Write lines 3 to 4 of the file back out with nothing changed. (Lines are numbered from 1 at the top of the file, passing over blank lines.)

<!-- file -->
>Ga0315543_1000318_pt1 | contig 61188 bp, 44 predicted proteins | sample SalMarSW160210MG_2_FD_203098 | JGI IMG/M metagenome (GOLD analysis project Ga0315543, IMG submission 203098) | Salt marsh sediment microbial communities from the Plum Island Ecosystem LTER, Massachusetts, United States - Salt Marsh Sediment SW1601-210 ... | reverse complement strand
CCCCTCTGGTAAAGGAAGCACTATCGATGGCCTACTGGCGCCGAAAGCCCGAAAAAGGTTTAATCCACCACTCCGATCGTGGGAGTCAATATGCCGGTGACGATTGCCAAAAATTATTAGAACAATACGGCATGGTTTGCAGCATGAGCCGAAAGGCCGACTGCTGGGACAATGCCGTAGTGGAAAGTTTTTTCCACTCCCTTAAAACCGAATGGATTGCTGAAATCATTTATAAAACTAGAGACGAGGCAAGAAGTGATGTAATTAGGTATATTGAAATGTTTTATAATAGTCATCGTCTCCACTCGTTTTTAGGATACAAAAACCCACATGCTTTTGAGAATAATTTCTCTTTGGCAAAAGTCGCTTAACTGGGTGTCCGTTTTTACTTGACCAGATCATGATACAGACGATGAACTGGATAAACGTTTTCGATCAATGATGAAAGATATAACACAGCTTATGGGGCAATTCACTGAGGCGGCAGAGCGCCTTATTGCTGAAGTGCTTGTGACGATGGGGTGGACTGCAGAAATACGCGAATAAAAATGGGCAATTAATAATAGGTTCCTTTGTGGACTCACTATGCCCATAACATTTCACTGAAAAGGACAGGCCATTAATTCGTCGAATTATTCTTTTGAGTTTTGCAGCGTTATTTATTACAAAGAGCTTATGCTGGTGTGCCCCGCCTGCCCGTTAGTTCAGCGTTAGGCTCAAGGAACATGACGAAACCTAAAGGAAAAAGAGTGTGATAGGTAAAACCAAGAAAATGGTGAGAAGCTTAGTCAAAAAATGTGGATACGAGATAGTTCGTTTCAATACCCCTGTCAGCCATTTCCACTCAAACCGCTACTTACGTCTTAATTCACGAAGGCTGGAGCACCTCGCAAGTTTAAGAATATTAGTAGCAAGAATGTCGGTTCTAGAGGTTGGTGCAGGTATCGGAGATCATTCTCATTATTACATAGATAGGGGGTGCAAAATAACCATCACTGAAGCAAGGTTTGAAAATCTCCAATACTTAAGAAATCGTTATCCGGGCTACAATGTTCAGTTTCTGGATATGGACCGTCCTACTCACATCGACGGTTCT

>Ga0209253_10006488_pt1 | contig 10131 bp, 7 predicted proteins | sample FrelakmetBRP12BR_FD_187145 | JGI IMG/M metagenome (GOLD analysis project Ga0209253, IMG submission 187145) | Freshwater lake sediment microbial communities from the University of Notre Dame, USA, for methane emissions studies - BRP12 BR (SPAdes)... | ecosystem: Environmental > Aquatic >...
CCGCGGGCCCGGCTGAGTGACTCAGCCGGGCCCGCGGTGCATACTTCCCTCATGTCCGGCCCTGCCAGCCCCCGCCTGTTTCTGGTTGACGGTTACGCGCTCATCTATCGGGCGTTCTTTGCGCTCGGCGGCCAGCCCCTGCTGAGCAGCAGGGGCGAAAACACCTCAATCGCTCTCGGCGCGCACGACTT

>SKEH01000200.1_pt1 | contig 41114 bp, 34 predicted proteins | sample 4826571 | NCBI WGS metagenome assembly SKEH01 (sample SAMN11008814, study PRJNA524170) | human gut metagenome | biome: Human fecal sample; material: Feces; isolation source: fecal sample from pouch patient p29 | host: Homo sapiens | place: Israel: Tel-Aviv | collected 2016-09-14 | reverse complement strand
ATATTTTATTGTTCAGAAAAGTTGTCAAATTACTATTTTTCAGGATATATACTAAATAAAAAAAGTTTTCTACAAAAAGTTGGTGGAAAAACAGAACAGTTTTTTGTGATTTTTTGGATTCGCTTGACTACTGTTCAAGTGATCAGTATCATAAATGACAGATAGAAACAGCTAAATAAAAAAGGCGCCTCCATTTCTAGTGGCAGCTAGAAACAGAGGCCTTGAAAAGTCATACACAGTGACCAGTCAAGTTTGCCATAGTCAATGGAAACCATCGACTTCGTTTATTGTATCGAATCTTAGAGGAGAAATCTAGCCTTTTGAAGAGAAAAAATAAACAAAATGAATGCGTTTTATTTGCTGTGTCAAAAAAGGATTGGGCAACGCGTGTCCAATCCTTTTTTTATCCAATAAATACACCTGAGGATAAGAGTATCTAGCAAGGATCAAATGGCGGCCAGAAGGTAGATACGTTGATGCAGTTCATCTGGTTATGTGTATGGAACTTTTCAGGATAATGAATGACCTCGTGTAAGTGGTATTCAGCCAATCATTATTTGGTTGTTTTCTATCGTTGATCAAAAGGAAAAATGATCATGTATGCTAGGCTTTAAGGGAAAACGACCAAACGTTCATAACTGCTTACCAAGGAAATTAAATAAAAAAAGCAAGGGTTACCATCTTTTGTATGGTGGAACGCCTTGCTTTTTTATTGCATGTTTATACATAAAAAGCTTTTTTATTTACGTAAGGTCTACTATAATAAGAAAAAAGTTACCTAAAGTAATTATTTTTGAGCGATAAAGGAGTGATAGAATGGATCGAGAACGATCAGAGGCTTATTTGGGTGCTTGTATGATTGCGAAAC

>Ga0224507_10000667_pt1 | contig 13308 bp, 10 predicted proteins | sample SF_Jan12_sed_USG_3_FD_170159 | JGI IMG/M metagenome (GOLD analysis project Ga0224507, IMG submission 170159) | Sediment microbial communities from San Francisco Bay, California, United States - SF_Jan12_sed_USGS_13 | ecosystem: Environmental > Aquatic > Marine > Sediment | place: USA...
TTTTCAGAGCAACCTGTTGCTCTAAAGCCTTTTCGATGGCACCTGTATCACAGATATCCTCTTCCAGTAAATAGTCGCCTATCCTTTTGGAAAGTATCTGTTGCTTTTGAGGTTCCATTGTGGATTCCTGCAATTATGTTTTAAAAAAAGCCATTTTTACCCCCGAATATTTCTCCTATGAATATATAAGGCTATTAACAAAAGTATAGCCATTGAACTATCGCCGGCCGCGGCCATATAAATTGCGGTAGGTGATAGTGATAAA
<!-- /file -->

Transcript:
>Ga0209253_10006488_pt1 | contig 10131 bp, 7 predicted proteins | sample FrelakmetBRP12BR_FD_187145 | JGI IMG/M metagenome (GOLD analysis project Ga0209253, IMG submission 187145) | Freshwater lake sediment microbial communities from the University of Notre Dame, USA, for methane emissions studies - BRP12 BR (SPAdes)... | ecosystem: Environmental > Aquatic >...
CCGCGGGCCCGGCTGAGTGACTCAGCCGGGCCCGCGGTGCATACTTCCCTCATGTCCGGCCCTGCCAGCCCCCGCCTGTTTCTGGTTGACGGTTACGCGCTCATCTATCGGGCGTTCTTTGCGCTCGGCGGCCAGCCCCTGCTGAGCAGCAGGGGCGAAAACACCTCAATCGCTCTCGGCGCGCACGACTT